JaibikMap Review

Kathmandu-
International Union for Conservation of Nature Nepal (IUCN) has organized progress review and planning meeting with it’s partners on 6th April 2018. The JaibikMap project’s Principal Investigator Dr. Menaka Panta has updated the project partners who are USAID, Tribhuvan University Central Department of Botany (TU/CBD), Katmandu living labs(KLL) and Department of National Park and Wildlife Conservation(DNPWC), first year progress of expected outputs of the JaibikMap project and also share the preliminary outputs among other stakeholders and conservation partners like SERVER_ICIMOD, Hariyo Ban Program and other institutions as well.

The JaibikMap: Nepal’s biodiversity and climate change tool for the future project which begun in December 2016. The project is led by the IUCN Nepal with the financial support of USAID and partnership with MOEF/DNPWC, CBD/TU, KLL, and Map of Life (US based partner).

The main aim of JaibikMap research is to focus on the nexus of data management, climate change and biodiversity in Nepal. Similarly, it’s objective is to design and create an interactive, open data, free web-based mapping tool that contains detailed data of mammalian species, to address conservation and development challenges; conduct a nation wide study of forest change under different climate change scenarios and apply findings to species distribution models predicting shifts in habitat.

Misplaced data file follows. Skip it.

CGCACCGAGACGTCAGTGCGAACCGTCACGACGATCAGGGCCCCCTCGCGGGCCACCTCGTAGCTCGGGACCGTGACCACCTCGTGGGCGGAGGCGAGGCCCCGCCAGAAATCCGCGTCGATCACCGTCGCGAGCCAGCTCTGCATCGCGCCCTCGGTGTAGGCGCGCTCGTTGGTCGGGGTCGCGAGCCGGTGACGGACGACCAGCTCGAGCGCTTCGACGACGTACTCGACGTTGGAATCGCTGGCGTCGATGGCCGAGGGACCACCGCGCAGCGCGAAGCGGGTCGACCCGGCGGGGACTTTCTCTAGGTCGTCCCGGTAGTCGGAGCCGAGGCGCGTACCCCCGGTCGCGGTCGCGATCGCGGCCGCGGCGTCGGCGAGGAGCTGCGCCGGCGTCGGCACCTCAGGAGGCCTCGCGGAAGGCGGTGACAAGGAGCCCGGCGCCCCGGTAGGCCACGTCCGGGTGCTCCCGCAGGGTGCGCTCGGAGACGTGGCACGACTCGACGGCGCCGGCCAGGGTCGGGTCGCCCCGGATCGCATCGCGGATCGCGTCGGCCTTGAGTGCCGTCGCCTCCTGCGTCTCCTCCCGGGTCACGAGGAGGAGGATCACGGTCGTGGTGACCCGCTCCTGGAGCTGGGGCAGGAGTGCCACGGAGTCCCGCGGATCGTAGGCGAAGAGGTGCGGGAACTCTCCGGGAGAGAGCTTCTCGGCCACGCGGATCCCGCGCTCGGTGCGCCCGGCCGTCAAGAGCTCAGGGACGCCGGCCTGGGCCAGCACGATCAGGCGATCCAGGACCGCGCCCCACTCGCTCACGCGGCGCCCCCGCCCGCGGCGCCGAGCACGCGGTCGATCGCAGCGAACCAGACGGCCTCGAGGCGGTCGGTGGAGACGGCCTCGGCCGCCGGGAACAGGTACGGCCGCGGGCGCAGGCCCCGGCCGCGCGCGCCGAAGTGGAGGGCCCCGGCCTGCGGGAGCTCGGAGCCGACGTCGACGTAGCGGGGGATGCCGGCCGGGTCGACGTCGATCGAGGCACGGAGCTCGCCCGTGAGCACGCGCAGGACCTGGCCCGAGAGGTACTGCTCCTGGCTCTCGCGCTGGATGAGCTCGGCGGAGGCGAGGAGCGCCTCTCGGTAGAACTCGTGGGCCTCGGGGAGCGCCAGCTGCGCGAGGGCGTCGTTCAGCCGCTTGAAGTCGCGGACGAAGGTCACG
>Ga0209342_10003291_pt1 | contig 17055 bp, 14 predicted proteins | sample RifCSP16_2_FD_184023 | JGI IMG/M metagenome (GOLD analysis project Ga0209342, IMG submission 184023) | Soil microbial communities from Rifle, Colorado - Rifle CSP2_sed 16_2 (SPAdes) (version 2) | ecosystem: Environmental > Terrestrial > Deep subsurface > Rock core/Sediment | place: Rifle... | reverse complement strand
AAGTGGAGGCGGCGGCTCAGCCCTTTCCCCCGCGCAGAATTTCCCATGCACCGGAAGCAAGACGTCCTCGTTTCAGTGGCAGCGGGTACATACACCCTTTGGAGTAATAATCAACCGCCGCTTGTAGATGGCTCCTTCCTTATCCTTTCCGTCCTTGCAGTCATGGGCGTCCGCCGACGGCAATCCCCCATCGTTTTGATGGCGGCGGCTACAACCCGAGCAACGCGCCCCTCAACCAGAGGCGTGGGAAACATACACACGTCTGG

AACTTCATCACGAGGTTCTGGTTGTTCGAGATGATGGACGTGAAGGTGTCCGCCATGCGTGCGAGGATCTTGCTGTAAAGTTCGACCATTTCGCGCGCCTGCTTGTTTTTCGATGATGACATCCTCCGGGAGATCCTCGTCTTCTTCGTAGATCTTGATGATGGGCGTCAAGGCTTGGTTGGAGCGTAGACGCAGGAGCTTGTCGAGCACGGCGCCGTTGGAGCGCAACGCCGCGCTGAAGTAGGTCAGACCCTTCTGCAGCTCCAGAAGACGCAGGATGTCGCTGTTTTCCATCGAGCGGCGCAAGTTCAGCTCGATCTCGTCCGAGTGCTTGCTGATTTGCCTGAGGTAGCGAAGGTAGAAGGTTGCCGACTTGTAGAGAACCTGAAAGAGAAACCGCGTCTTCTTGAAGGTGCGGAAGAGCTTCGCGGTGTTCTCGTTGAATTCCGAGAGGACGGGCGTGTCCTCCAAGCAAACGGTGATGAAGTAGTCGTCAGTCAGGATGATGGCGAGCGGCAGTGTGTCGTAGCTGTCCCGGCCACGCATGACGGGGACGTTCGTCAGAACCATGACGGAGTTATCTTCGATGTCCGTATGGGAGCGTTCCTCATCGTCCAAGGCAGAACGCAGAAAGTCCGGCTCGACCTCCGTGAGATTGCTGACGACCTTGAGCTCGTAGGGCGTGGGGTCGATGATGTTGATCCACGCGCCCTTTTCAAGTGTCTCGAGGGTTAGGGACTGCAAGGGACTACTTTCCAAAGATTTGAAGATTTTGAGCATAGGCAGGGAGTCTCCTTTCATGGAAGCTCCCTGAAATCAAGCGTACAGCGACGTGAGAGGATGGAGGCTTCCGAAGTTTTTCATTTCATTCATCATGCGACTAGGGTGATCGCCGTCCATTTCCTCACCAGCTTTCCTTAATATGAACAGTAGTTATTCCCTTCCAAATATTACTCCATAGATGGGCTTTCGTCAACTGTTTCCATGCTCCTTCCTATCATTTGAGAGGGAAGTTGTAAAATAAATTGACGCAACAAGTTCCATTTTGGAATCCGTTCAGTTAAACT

Finally, the project will develop a mobile application that can allow anyone to upload photos and GPS coordinates to the JaibikMap repository taken during opportunistic sightings of mammal species.

According to Dr. Panta, out of 208 Red List mammalian species found in Nepal only 73 species has been taken into consideration to modeling in JaibikMap due to data deficiency. In the meantime, project has been produced the suitable habitat area of 73 species under current and future scenarios and its profiling and updated the species range maps as well.

Furthermore; this project will address two mutually reinforcing gaps which currently pose development challenges in conservation sector of Nepal, i.e Challenges of accessibility, visualization and sharing of data relevent to conservationists and development planners. Challenges to gaining an understanding the effects of climate change on forest composition nationally and the subsequent impacts of changes on selected mammal and plant species.

Therefore, the project output will help and ensure to establish a visual representation of the abundance, status and distribution, and habitat requirements of mammal species occurring in Nepal. It will also help to understand and gain knowledge on species habitat and tree line shift in light of climate change as well.

 

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